Recycling and reusing clothes

The conversation about recycling and the environment are not new. Normally we do our job with plastic bottles and the correct recycle bin. But how about our clothes? What we should do with it? Is there a way to recycle clothes? Fortunately the answers is yes, there is a way to recycle “some” clothes. There are some companies doing this as Patagonia and H&M. In particular H&M Has a recycling program and released a campaign to receive clothes donations:

Here are some facts. Most of clothes end in the landfill. Why? Some of the reasons are similar to my post about how to recycle an old blender. I didn’t know anything about until I realized that I had so many clothes. Then I started a little research in the Internet. Here is what I’ve found:

  • According to a new report from the Council for Textile Recycling (CTR), the average American throws away 70 pounds. of clothing every year, which equals roughly 191 T-shirts…per person. Collectively, that’s approximately 3.8 billion pounds of waste.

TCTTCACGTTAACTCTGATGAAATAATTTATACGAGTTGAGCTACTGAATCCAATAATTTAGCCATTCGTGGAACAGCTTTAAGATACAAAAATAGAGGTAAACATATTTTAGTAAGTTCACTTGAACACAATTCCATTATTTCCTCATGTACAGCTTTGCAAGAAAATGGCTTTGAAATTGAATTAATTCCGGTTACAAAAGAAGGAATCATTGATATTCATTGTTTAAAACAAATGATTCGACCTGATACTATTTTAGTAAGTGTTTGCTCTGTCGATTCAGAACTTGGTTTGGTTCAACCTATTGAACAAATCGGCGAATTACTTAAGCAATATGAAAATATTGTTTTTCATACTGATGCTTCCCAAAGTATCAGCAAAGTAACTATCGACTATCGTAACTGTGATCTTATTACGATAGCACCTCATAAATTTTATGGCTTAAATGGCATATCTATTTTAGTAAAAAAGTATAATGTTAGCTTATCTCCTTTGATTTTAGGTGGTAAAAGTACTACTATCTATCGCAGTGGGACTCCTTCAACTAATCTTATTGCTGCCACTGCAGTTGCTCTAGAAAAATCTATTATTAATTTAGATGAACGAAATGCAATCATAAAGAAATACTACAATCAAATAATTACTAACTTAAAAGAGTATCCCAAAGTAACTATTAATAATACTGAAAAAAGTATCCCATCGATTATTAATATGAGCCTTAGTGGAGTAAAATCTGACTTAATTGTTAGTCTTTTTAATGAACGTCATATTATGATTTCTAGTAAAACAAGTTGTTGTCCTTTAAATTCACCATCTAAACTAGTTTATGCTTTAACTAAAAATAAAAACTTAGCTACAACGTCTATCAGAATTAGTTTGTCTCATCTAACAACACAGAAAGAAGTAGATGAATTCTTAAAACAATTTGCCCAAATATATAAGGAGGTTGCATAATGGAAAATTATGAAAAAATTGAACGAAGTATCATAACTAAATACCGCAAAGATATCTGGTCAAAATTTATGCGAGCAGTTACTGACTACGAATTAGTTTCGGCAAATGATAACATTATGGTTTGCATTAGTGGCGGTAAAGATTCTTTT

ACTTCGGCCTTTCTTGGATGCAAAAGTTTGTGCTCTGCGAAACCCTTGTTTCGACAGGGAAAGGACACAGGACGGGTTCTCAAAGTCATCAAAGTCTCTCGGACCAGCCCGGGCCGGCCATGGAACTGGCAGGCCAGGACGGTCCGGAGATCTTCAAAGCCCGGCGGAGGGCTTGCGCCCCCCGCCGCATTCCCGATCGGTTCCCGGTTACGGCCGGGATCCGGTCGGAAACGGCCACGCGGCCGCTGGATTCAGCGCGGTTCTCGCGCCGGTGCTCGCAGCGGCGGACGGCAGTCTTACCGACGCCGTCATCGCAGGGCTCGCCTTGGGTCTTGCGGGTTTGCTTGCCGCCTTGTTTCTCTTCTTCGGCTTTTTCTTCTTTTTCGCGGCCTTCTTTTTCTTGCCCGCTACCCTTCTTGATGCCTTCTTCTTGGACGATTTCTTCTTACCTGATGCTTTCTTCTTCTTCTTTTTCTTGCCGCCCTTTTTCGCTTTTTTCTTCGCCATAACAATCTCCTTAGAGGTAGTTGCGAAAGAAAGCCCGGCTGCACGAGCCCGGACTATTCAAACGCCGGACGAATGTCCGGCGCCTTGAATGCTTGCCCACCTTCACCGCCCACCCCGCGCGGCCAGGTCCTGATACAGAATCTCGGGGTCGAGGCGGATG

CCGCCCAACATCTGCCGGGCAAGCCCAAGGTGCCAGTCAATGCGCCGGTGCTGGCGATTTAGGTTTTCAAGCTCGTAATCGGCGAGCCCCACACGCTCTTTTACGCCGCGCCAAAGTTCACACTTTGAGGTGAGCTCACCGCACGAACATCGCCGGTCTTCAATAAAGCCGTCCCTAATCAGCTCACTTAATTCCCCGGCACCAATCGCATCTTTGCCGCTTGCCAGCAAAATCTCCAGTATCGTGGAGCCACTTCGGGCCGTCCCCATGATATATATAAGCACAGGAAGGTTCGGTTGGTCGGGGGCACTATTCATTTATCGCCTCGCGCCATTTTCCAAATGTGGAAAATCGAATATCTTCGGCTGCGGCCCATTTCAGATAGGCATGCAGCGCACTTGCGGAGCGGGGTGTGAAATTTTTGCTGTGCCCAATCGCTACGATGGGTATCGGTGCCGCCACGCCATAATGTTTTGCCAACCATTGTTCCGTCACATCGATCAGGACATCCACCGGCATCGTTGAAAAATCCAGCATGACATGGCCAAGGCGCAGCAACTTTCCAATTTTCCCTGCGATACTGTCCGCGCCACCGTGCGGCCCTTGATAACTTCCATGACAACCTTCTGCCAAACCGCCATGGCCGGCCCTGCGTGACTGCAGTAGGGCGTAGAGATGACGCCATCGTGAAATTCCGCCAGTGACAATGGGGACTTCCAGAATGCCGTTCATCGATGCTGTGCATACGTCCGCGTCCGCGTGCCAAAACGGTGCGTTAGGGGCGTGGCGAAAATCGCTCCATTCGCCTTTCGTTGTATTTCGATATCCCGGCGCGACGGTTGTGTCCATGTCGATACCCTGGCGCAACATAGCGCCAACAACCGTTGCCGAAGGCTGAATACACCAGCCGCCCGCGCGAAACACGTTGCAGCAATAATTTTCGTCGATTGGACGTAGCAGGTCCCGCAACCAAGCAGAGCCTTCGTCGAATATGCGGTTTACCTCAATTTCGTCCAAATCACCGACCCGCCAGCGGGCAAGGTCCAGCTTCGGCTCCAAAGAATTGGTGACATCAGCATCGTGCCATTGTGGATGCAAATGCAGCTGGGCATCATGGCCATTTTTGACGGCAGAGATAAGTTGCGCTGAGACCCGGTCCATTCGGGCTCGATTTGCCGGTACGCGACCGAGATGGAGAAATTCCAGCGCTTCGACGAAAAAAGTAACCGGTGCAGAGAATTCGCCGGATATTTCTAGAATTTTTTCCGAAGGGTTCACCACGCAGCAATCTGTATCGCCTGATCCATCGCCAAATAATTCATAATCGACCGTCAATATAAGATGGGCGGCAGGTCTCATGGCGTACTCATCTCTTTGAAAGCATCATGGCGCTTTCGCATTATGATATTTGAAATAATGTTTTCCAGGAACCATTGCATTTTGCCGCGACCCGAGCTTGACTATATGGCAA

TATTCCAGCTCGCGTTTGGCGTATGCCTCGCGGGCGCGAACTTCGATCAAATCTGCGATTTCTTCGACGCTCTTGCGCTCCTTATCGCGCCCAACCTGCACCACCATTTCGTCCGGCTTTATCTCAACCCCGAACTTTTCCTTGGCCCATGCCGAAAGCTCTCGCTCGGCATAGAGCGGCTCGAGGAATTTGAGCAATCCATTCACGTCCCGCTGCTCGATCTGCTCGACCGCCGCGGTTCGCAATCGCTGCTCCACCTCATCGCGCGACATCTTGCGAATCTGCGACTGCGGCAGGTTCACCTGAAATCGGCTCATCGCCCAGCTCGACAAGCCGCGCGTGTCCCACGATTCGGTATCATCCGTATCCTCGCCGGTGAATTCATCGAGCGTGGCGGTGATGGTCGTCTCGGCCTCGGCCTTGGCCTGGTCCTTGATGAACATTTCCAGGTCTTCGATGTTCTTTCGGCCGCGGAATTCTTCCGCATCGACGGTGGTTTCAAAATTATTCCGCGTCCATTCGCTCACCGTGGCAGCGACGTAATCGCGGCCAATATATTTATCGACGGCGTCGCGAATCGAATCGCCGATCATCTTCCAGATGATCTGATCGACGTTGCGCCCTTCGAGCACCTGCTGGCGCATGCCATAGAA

• Cotton is the world’s most commonly used natural fiber and is in nearly 40 percent of our clothing. It has a clean, wholesome image long cultivated by the garment industry. But the truth is that it is a thirsty little plant that drinks up more of its fair share of water. It is also one of the most chemically dependent crops in the world. While only 2.4% of the world’s cropland is planted with cotton, it consumes 10 percent of all agricultural chemicals and 25 percent of insecticides. Some genetically modified varieties, which are resistant to some insects and tolerant of some herbicides, now make up more than 20% of the world’s cotton crop.
  •  So far Existing cotton recycling methods make poor-quality fibers, and there is no efficient way to recycle garments of mixed materials, so the vast majority of clothes end up in landfill. In addition, the production of cotton destroys farmland and pollutes waterways.
  • Synthetic polyesters and nylon are made from petrochemicals, a byproduct of oil refining which increases our need and reliance on oil and increases harmful pollution which affects us all.
  • Dyes are creating a chemical Fukushima in Indonesia. The Citarum River is considered one of the most polluted rivers in the world due in great part to the hundreds of textile factories lining its shores. It also uses a lot of fresh water and the dye wastewater is discharged, often untreated, into nearby rivers, where it reaches the sea, eventually spreading around the globe.